Like me for instance, paying for cable is not the problem... what all I'm paying for is. All I want cable for is college football and a handful of other channels. So why am I going to throw $100 or more per month at a service I'm only using a small fraction of? I'm perfectly fine without cable until football season comes around. I just don't see the point in it anymore.

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I watch one hour dramas on HBO, A&E and FX. I watch a few comedies on FXX, Comedy Central, Adult Swim and HBO. I watch mafia and military stuff on A&E, AMC, The History Channel and H2. I watch nature documentaries on Nat Geo Wild, Discover and Animal Planet. I watch college football on the ESPN channels, the network stations, several different Fox channels, the SEC Network and the BIG10 Network. I watch the NBA on ESPN, the NBA Network, TNT, ABC and a few different Fox networks. I watch the NFL on the ESPNs, the NFL Network, and the network stations. I like knowing I can see several hours of Seinfeld reruns everyday if I want. This is not even including other channels my girlfriend watches.

People have different hobbies. Some play golf or fish or work on cars or collect stamps. I like to sit on my couch, smoke weed, and watch television in the evenings. It's just easier to pay for DirecTV than to go to the trouble of cobbling together programming by paying for it a la carte or stealing services. Hopefully, pretty soon DirecTV will be broadcasting a lot of the stuff I watch in 4K. I can't wait.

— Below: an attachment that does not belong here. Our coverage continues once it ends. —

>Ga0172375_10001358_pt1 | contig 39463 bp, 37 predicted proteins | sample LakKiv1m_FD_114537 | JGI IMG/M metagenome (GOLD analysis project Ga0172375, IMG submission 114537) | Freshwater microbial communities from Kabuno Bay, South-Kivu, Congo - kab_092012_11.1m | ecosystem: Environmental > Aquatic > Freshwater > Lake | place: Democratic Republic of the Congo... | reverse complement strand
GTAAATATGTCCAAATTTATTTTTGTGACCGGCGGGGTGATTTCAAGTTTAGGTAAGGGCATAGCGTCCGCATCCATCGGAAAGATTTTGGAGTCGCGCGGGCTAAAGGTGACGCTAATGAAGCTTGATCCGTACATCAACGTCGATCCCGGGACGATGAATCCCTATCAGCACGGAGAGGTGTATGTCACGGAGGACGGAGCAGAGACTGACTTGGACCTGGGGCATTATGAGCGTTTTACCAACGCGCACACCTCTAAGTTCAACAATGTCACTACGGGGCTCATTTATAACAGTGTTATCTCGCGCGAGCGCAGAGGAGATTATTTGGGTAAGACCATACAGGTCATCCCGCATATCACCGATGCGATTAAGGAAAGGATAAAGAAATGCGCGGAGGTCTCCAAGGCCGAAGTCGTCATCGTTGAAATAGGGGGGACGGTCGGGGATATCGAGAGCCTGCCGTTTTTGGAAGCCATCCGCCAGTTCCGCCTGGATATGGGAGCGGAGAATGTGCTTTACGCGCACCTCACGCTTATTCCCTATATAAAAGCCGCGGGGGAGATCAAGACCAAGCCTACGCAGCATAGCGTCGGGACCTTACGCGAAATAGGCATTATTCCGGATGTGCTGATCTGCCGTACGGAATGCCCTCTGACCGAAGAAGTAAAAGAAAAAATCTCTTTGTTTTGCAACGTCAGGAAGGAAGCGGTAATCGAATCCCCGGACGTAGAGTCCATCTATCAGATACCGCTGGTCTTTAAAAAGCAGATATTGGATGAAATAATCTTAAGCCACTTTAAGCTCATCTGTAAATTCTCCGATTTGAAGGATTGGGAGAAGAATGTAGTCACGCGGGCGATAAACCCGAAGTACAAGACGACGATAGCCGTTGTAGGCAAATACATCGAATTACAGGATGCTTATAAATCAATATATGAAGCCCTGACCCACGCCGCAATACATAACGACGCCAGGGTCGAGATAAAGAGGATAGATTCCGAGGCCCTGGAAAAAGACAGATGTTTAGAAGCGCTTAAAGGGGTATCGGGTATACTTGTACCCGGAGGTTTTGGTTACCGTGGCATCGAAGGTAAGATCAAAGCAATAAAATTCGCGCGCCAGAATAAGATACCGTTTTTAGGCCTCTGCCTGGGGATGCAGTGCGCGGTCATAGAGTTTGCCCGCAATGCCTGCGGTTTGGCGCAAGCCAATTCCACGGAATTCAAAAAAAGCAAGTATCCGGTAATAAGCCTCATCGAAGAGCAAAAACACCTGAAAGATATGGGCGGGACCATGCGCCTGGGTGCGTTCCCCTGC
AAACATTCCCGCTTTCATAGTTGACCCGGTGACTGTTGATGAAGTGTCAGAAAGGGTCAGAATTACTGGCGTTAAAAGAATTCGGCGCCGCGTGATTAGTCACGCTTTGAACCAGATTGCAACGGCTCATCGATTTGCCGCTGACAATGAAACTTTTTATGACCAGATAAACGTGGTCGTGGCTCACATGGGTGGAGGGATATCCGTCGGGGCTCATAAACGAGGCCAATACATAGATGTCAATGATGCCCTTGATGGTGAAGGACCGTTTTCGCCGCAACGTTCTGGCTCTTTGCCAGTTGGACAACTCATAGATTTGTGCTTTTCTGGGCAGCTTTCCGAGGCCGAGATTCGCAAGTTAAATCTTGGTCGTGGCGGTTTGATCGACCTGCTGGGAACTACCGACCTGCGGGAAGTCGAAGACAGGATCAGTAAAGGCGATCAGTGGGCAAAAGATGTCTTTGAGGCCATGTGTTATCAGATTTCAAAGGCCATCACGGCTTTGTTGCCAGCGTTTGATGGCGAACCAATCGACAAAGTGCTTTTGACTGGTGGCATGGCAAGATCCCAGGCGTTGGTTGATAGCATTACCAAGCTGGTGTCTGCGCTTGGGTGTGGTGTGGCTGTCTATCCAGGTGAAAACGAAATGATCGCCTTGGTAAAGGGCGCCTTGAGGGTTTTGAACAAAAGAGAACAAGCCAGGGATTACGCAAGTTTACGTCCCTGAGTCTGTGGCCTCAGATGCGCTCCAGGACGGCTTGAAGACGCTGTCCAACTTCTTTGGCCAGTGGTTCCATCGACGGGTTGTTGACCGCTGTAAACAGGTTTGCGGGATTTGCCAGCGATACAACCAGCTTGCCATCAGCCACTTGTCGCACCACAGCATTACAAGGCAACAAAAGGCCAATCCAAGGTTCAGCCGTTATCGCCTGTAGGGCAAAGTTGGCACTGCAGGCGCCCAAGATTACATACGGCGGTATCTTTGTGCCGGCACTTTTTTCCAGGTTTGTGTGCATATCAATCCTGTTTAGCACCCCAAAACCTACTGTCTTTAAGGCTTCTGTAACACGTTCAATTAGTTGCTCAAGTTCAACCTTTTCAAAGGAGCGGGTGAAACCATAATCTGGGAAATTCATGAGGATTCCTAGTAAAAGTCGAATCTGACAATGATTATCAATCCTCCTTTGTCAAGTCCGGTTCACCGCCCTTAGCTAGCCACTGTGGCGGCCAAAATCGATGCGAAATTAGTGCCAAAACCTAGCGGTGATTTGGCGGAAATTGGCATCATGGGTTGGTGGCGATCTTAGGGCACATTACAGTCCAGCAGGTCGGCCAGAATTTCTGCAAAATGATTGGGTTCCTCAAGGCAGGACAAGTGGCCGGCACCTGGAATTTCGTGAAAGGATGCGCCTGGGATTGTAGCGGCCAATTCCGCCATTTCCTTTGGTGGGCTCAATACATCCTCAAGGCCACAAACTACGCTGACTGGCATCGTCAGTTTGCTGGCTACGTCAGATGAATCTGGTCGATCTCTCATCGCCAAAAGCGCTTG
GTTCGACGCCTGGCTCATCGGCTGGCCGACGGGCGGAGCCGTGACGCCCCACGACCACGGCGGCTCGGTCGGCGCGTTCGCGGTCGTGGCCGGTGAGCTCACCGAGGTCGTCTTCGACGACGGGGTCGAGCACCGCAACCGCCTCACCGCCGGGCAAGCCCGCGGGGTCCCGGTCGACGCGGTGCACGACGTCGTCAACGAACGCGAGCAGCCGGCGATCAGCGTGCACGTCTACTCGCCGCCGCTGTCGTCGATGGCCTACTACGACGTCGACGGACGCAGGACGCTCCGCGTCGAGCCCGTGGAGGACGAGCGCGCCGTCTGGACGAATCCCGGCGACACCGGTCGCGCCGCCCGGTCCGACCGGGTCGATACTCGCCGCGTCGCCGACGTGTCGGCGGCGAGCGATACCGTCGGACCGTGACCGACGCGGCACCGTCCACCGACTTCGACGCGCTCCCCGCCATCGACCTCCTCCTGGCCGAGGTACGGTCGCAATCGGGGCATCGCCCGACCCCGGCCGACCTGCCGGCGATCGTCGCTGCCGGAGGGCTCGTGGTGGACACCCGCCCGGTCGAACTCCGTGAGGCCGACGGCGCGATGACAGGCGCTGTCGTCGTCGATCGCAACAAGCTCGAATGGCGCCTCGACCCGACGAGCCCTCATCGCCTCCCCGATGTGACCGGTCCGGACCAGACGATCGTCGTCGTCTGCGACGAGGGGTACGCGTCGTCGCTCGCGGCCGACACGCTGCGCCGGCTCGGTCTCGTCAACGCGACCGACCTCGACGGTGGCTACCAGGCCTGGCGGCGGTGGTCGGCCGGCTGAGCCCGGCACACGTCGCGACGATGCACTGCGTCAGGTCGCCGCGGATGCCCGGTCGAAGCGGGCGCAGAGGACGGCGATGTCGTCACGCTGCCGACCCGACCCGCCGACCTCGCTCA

ccXoIGG.gif

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But how would I get the ESPN channels and SEC Network for the different games they carry, plus the NBC and Fox channels that carry games on my tablet or PC without a subscription? Asking because I don't know.

I only need cable for college football and beyond that there are only a few channels I actually watch at all. I have HBO included with my Verizon FiOS internet.

Borrow someone's espn password :)